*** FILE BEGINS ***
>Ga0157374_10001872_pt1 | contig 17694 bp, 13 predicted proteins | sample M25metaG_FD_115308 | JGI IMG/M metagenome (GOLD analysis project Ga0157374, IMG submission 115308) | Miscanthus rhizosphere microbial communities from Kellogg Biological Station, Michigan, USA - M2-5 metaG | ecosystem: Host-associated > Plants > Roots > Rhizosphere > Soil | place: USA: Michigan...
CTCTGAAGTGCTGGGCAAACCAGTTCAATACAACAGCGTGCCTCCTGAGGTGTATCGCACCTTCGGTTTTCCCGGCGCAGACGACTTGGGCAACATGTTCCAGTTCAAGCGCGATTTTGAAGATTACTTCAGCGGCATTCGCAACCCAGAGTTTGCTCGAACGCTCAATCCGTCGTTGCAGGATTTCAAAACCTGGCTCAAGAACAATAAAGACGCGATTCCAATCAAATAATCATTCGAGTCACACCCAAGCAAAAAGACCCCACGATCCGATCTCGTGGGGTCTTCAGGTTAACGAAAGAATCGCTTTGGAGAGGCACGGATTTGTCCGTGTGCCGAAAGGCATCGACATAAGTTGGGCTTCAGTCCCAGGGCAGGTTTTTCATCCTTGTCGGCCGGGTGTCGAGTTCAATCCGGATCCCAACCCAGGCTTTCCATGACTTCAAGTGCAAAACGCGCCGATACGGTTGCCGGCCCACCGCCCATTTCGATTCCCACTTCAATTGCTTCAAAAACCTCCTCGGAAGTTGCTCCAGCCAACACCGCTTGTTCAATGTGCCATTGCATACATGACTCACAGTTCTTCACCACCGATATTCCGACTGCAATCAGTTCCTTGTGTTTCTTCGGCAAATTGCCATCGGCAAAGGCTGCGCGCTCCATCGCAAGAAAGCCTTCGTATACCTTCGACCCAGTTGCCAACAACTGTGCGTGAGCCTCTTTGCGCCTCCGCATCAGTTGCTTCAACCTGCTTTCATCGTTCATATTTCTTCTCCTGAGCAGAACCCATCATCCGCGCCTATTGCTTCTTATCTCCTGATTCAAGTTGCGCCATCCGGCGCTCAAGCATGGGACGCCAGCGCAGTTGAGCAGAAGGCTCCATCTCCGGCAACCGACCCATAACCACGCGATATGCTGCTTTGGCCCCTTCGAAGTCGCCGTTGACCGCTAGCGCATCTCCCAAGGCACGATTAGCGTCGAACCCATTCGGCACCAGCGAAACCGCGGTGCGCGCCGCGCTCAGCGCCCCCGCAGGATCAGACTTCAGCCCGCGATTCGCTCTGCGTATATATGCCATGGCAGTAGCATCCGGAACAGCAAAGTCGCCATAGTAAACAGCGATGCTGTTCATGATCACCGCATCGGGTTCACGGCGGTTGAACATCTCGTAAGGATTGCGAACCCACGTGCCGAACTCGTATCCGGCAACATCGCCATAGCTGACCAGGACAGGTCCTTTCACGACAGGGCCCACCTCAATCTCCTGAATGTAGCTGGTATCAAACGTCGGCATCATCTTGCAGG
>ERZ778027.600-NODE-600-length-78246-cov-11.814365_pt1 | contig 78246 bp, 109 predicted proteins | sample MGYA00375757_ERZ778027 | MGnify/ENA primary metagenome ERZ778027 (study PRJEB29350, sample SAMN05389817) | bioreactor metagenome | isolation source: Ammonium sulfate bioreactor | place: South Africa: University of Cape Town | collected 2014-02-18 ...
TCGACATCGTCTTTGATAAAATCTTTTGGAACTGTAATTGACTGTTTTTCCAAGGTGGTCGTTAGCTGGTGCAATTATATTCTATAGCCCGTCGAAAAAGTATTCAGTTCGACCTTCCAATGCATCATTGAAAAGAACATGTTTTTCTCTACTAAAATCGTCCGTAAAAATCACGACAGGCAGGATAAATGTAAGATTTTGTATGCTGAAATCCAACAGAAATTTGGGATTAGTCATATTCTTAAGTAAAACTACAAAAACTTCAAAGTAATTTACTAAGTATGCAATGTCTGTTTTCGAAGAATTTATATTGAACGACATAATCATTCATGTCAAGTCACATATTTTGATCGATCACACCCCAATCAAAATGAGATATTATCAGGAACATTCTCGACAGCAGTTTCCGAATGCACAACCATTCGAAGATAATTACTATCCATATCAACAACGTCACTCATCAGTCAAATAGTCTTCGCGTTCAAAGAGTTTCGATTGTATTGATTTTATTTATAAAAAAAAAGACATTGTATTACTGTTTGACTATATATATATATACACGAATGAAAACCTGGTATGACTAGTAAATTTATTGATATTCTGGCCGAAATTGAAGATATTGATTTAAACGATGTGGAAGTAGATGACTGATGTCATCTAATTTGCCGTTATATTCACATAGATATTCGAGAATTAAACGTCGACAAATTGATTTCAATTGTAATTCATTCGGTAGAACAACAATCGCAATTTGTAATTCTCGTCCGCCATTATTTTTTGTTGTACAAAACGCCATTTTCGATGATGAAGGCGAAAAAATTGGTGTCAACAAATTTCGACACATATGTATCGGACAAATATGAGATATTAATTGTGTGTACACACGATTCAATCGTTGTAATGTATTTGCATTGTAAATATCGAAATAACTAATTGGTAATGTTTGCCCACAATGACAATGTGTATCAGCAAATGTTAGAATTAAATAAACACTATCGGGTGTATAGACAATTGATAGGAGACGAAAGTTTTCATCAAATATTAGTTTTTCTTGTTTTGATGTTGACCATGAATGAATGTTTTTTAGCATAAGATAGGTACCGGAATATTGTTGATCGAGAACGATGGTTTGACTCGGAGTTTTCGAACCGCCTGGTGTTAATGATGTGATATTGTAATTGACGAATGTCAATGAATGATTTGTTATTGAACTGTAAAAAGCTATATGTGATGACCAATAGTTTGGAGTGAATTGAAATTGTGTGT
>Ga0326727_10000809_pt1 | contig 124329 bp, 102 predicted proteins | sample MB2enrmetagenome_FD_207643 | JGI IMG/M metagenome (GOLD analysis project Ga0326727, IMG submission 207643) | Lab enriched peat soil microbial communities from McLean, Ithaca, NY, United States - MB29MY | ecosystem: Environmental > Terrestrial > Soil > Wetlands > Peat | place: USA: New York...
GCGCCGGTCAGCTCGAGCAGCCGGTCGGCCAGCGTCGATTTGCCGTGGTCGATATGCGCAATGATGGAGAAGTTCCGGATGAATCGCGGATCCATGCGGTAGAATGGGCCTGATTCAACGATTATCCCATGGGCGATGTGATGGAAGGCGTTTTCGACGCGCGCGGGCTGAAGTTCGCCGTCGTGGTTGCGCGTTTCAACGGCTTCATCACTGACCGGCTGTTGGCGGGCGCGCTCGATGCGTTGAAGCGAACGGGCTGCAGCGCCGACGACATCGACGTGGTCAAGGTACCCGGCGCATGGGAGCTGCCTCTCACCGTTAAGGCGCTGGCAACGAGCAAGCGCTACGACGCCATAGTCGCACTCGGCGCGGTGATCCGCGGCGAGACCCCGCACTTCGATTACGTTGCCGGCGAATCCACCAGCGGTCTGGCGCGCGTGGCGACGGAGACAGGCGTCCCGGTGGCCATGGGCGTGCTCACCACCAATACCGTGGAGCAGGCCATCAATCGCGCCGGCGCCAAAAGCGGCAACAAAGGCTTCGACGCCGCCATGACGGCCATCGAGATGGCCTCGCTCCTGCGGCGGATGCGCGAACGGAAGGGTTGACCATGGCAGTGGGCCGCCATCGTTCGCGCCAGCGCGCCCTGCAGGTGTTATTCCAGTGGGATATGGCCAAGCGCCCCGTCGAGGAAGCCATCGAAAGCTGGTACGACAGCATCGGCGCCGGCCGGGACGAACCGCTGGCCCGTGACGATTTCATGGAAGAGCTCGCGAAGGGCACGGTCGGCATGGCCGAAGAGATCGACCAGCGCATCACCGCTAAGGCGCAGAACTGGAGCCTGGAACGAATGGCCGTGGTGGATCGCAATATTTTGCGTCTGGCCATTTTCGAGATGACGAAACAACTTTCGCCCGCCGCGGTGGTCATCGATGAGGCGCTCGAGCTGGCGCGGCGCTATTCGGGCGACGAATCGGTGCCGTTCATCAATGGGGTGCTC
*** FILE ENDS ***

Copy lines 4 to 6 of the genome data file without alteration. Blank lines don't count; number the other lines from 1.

TCGACATCGTCTTTGATAAAATCTTTTGGAACTGTAATTGACTGTTTTTCCAAGGTGGTCGTTAGCTGGTGCAATTATATTCTATAGCCCGTCGAAAAAGTATTCAGTTCGACCTTCCAATGCATCATTGAAAAGAACATGTTTTTCTCTACTAAAATCGTCCGTAAAAATCACGACAGGCAGGATAAATGTAAGATTTTGTATGCTGAAATCCAACAGAAATTTGGGATTAGTCATATTCTTAAGTAAAACTACAAAAACTTCAAAGTAATTTACTAAGTATGCAATGTCTGTTTTCGAAGAATTTATATTGAACGACATAATCATTCATGTCAAGTCACATATTTTGATCGATCACACCCCAATCAAAATGAGATATTATCAGGAACATTCTCGACAGCAGTTTCCGAATGCACAACCATTCGAAGATAATTACTATCCATATCAACAACGTCACTCATCAGTCAAATAGTCTTCGCGTTCAAAGAGTTTCGATTGTATTGATTTTATTTATAAAAAAAAAGACATTGTATTACTGTTTGACTATATATATATATACACGAATGAAAACCTGGTATGACTAGTAAATTTATTGATATTCTGGCCGAAATTGAAGATATTGATTTAAACGATGTGGAAGTAGATGACTGATGTCATCTAATTTGCCGTTATATTCACATAGATATTCGAGAATTAAACGTCGACAAATTGATTTCAATTGTAATTCATTCGGTAGAACAACAATCGCAATTTGTAATTCTCGTCCGCCATTATTTTTTGTTGTACAAAACGCCATTTTCGATGATGAAGGCGAAAAAATTGGTGTCAACAAATTTCGACACATATGTATCGGACAAATATGAGATATTAATTGTGTGTACACACGATTCAATCGTTGTAATGTATTTGCATTGTAAATATCGAAATAACTAATTGGTAATGTTTGCCCACAATGACAATGTGTATCAGCAAATGTTAGAATTAAATAAACACTATCGGGTGTATAGACAATTGATAGGAGACGAAAGTTTTCATCAAATATTAGTTTTTCTTGTTTTGATGTTGACCATGAATGAATGTTTTTTAGCATAAGATAGGTACCGGAATATTGTTGATCGAGAACGATGGTTTGACTCGGAGTTTTCGAACCGCCTGGTGTTAATGATGTGATATTGTAATTGACGAATGTCAATGAATGATTTGTTATTGAACTGTAAAAAGCTATATGTGATGACCAATAGTTTGGAGTGAATTGAAATTGTGTGT
>Ga0326727_10000809_pt1 | contig 124329 bp, 102 predicted proteins | sample MB2enrmetagenome_FD_207643 | JGI IMG/M metagenome (GOLD analysis project Ga0326727, IMG submission 207643) | Lab enriched peat soil microbial communities from McLean, Ithaca, NY, United States - MB29MY | ecosystem: Environmental > Terrestrial > Soil > Wetlands > Peat | place: USA: New York...
GCGCCGGTCAGCTCGAGCAGCCGGTCGGCCAGCGTCGATTTGCCGTGGTCGATATGCGCAATGATGGAGAAGTTCCGGATGAATCGCGGATCCATGCGGTAGAATGGGCCTGATTCAACGATTATCCCATGGGCGATGTGATGGAAGGCGTTTTCGACGCGCGCGGGCTGAAGTTCGCCGTCGTGGTTGCGCGTTTCAACGGCTTCATCACTGACCGGCTGTTGGCGGGCGCGCTCGATGCGTTGAAGCGAACGGGCTGCAGCGCCGACGACATCGACGTGGTCAAGGTACCCGGCGCATGGGAGCTGCCTCTCACCGTTAAGGCGCTGGCAACGAGCAAGCGCTACGACGCCATAGTCGCACTCGGCGCGGTGATCCGCGGCGAGACCCCGCACTTCGATTACGTTGCCGGCGAATCCACCAGCGGTCTGGCGCGCGTGGCGACGGAGACAGGCGTCCCGGTGGCCATGGGCGTGCTCACCACCAATACCGTGGAGCAGGCCATCAATCGCGCCGGCGCCAAAAGCGGCAACAAAGGCTTCGACGCCGCCATGACGGCCATCGAGATGGCCTCGCTCCTGCGGCGGATGCGCGAACGGAAGGGTTGACCATGGCAGTGGGCCGCCATCGTTCGCGCCAGCGCGCCCTGCAGGTGTTATTCCAGTGGGATATGGCCAAGCGCCCCGTCGAGGAAGCCATCGAAAGCTGGTACGACAGCATCGGCGCCGGCCGGGACGAACCGCTGGCCCGTGACGATTTCATGGAAGAGCTCGCGAAGGGCACGGTCGGCATGGCCGAAGAGATCGACCAGCGCATCACCGCTAAGGCGCAGAACTGGAGCCTGGAACGAATGGCCGTGGTGGATCGCAATATTTTGCGTCTGGCCATTTTCGAGATGACGAAACAACTTTCGCCCGCCGCGGTGGTCATCGATGAGGCGCTCGAGCTGGCGCGGCGCTATTCGGGCGACGAATCGGTGCCGTTCATCAATGGGGTGCTC